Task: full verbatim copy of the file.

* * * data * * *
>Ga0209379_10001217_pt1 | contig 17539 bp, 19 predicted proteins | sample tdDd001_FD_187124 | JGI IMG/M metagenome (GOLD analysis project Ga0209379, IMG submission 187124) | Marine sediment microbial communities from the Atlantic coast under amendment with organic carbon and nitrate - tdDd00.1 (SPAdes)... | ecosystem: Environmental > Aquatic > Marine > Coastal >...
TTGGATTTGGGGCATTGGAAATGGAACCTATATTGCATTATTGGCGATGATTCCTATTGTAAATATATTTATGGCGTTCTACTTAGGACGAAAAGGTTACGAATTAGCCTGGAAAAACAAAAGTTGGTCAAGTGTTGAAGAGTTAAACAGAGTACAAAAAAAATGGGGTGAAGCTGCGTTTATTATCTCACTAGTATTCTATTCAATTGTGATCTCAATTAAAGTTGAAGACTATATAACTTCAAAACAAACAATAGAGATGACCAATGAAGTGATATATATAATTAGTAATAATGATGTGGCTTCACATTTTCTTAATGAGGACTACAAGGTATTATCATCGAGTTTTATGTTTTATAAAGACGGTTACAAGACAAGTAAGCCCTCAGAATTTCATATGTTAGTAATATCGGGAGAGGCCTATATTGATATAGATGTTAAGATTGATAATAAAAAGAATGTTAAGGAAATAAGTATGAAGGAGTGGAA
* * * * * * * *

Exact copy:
>Ga0209379_10001217_pt1 | contig 17539 bp, 19 predicted proteins | sample tdDd001_FD_187124 | JGI IMG/M metagenome (GOLD analysis project Ga0209379, IMG submission 187124) | Marine sediment microbial communities from the Atlantic coast under amendment with organic carbon and nitrate - tdDd00.1 (SPAdes)... | ecosystem: Environmental > Aquatic > Marine > Coastal >...
TTGGATTTGGGGCATTGGAAATGGAACCTATATTGCATTATTGGCGATGATTCCTATTGTAAATATATTTATGGCGTTCTACTTAGGACGAAAAGGTTACGAATTAGCCTGGAAAAACAAAAGTTGGTCAAGTGTTGAAGAGTTAAACAGAGTACAAAAAAAATGGGGTGAAGCTGCGTTTATTATCTCACTAGTATTCTATTCAATTGTGATCTCAATTAAAGTTGAAGACTATATAACTTCAAAACAAACAATAGAGATGACCAATGAAGTGATATATATAATTAGTAATAATGATGTGGCTTCACATTTTCTTAATGAGGACTACAAGGTATTATCATCGAGTTTTATGTTTTATAAAGACGGTTACAAGACAAGTAAGCCCTCAGAATTTCATATGTTAGTAATATCGGGAGAGGCCTATATTGATATAGATGTTAAGATTGATAATAAAAAGAATGTTAAGGAAATAAGTATGAAGGAGTGGAA